Gender segregation was never in Christianity as restrictive as in Islam. Wearing a headdress was a long tradition of European women, a status symbol from the upper classes that attracted the envy of those less privileged than themselves. This is however not comparable with Islamic hijab which is derived from the dogma of non-mahram, with no social privilege or aesthetic reasons for women.

The dominant idea in Islam — not completely different from other religions — considers that women, by nature, desire to be looked at, adored and cherished, while the man is inclined towards non-mahram women. Therefore, Allah warns women about their nature, which may lead men astray if women do not exercise caution and take necessary safeguards.

The rule of hijab in Islam is not unrelated to the Prophet’s bothers with his harem. As described by Ali Dashti in his book “Bisto-Seh Saal” (23 Years), the Prophet used many verses of the Koran (Surah Ahzaab) to consolidate his position against his much younger wives to force them into absolute obedience and chastity. In his demand for chastity no standard of Islamic dress was mentioned. Muhammad’s preoccupations seem to be his personal obsession, especially when forbidding his wives to remarry after his death; the idea of segregation between his own harem and non-mahrams seems to be Muhammad’s human reaction. Although Muhammad banned female infanticide in early Arabia, he kept a part of existing misogynous traditions and institutionalised it through Islam.

Hijab comes from an old Arabic word “hajba” meaning to hide from view. The two sources of Islam, namely Koran and the “Hadith,” could not fix a style of dress as an Islamic standard of clothing for women. However some verses of the Koran quote Muhammad requiring his wives to cover their faces so that men, non-mahrams, would not think of them in sexual terms.

There are speculations about the origin and motive of hijab. The origin could go back to Iranians, its main present victims, to the 6th Century BC under Cyrus the Great and the Achaemenian Empire in Persia. Together with the idea of female seclusion, it persisted under Alexander and the Byzantine Empire, and was adopted by the Arab conquerors of the Byzantines. Its use was revived and finally adjusted to Islam.

It has been believed that Muslim women throughout history had to cover themselves with a variety of Islamic hijabs such as lachak. chador, russari, rubandeh, chaqchur, maghnaeh, burqa, etc. All of them were of clan, ethnic, or other folkloristic origin. They differ from region to region and from social class to social class, with no Islamic standard for a single form. However, they all draw the red line between non-mahrams” with reference to the interpretations of the Koran and the “Hadith” (sayings).

Hijab in its different forms began to disappear with the adoption of Western culture, but the Islamic regime in Iran gave it new life in recent decades. IRI’s propaganda says, “Beneath Islamic hijab, entire woman’s values and respect is upheld”. It is alleged to be the only safe guarantee for the women’s protection against the danger of brazen indecency, which can stifle the Muslim women in decadence; Islamists allege that “the Islamic society becomes subjugated to the non-believing and decadent cultures”. To IRI’s mass media, Islamic hijab represents a contemporary rebirth of an invulnerable Islamic identity.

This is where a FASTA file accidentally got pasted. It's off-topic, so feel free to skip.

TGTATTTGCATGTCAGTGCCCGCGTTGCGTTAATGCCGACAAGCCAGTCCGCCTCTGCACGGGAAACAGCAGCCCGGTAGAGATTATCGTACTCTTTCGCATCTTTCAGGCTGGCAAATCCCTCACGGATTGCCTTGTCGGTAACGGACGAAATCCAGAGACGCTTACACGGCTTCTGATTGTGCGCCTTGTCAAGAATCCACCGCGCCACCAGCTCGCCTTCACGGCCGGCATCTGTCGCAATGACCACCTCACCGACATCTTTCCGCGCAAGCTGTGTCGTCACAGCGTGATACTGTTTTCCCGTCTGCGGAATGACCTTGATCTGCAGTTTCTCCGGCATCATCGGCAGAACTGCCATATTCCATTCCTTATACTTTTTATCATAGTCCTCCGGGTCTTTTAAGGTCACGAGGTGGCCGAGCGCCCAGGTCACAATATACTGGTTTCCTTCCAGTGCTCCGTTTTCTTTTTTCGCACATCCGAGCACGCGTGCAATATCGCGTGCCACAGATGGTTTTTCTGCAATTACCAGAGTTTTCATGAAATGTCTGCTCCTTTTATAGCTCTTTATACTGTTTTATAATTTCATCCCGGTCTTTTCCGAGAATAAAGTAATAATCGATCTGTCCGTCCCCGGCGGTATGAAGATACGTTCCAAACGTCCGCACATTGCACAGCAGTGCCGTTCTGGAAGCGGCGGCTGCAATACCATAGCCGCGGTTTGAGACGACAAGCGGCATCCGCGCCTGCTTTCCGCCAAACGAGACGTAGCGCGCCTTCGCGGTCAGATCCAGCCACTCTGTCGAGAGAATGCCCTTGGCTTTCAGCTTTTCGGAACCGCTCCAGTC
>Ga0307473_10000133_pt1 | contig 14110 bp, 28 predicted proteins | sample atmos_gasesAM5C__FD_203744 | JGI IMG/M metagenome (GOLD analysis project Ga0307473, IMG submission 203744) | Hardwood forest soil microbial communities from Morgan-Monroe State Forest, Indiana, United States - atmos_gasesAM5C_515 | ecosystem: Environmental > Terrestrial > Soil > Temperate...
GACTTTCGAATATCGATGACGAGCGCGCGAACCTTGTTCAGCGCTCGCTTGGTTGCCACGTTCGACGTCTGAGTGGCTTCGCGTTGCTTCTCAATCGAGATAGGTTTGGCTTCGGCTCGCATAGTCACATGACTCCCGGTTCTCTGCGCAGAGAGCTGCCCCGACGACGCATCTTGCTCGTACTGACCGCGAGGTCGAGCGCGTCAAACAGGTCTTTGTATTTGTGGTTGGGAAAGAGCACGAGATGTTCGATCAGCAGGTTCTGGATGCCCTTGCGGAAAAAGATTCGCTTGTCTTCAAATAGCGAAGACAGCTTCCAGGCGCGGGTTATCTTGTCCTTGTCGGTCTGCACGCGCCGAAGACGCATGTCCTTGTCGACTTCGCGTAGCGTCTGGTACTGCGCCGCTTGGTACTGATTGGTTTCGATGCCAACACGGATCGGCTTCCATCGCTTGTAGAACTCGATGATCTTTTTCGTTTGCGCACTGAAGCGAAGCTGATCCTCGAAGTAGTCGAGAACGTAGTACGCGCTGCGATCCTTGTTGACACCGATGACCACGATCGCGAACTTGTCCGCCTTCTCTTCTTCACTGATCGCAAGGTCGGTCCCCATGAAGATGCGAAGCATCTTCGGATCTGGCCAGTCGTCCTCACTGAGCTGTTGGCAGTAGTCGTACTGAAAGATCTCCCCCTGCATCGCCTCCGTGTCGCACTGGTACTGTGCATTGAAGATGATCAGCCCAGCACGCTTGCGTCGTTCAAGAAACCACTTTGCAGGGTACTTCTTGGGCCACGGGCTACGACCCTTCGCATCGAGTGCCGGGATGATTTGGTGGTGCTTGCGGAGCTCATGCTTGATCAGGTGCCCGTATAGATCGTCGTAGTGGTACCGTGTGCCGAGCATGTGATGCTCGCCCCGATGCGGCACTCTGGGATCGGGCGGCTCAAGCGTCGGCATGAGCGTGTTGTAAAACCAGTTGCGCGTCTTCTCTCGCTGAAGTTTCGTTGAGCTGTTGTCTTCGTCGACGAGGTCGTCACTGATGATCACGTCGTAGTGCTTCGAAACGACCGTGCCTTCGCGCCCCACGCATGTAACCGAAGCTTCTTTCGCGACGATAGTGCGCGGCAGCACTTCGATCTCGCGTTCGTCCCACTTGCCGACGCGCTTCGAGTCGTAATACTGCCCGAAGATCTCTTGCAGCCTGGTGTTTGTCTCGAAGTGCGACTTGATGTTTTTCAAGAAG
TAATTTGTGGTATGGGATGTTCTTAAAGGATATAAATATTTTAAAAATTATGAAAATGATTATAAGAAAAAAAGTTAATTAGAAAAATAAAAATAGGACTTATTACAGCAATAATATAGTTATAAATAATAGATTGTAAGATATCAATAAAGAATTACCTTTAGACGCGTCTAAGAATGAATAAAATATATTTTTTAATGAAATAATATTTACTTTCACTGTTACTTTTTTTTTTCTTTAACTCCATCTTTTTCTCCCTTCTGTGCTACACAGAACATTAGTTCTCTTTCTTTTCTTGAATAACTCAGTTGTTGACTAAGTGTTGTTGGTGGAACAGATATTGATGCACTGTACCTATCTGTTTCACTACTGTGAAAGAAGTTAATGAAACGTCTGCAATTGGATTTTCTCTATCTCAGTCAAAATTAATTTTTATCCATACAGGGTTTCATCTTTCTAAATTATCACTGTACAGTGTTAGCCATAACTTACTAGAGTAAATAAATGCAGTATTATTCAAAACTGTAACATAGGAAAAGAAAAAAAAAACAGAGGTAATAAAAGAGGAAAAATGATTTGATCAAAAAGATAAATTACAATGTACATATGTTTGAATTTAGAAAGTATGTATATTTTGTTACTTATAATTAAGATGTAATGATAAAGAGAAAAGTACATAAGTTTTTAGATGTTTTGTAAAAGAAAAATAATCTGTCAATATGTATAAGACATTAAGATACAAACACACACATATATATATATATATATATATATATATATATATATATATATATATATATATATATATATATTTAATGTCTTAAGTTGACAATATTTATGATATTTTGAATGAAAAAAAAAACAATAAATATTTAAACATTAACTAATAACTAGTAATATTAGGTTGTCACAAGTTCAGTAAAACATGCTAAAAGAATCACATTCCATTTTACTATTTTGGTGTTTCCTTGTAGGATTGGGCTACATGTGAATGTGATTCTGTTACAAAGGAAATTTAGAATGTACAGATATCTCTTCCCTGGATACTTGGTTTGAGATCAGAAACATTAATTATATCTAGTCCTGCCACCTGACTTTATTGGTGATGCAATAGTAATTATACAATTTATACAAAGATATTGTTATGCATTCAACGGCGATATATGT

The third question is: what are the effects of non-mahram?

Effects of sex segregation have left crucial results in social backwardness. Psychological experiments show that a group of mixed-sex performs better than a group of the same sex. Considering the factor of mixture, the first group is more motivated and more efficient than the second one. This finding extrapolated to society as a whole explains one source of backwardness in the Islamic world.

Under the strict conditions of Islamic hijab, work conditions, education, sport, and entertainment are particularly difficult for women. Women’s non-participation in the economy and production of social needs is another reason for backwardness.

Morally, the secluded Muslim mother would not be a symbol of social justice, democracy, and modernity for her children.

The IRI has politicised Islamic hijab in recent decades. While it represents a powerful symbol of dominant Islam in Iran, in the West it symbolises a rejection of integration or assimilation with the modern world. Furthermore in some controversial cases, it provokes racism and xenophobia.

Compared with the population of Iranian cities, the low rate of sexual crimes in Iran’s rural population is an obvious reason to reject non-mahram’s dogma as a factor of sexual temptation. In fact, despite being governed by the IRI, peasant and bedouin women neither wear hijab nor are locked away in the house.

The long-term effects of apathy and ignoring of the secular Iranian opposition to the misogynist nature of the IRI prevented Iranian women from gaining support against the increasing imposition of the Islamic hijab at the beginning of the IRI. Furthermore, apart from some reactions of human rights organisations, the international community has never condemned IRI’s constant violation of the dignity of Iranian women. The systematic violation of women’s rights, along with the brutal suppression of women’s rights movements, have not been strongly protested by the “civilized” world.

Today, Iranian society seems to be so amalgamated with the Islamic hijab that this vision represents an obvious norm for the international community.

Islamic hijab is today an important blockade to woman’s freedom. This outdated, self appointed and obsessive model cannot be applied to today’s Iranian women. Islamic hijab is a blindfold forcing women to remain indoors, reducing them to half the status of a man, pushing them to be footnotes of social life, and condemning them to be alien non-mahram in their own environment.

Jahanshah Rashidian is an Iranian-born German writer in several languages.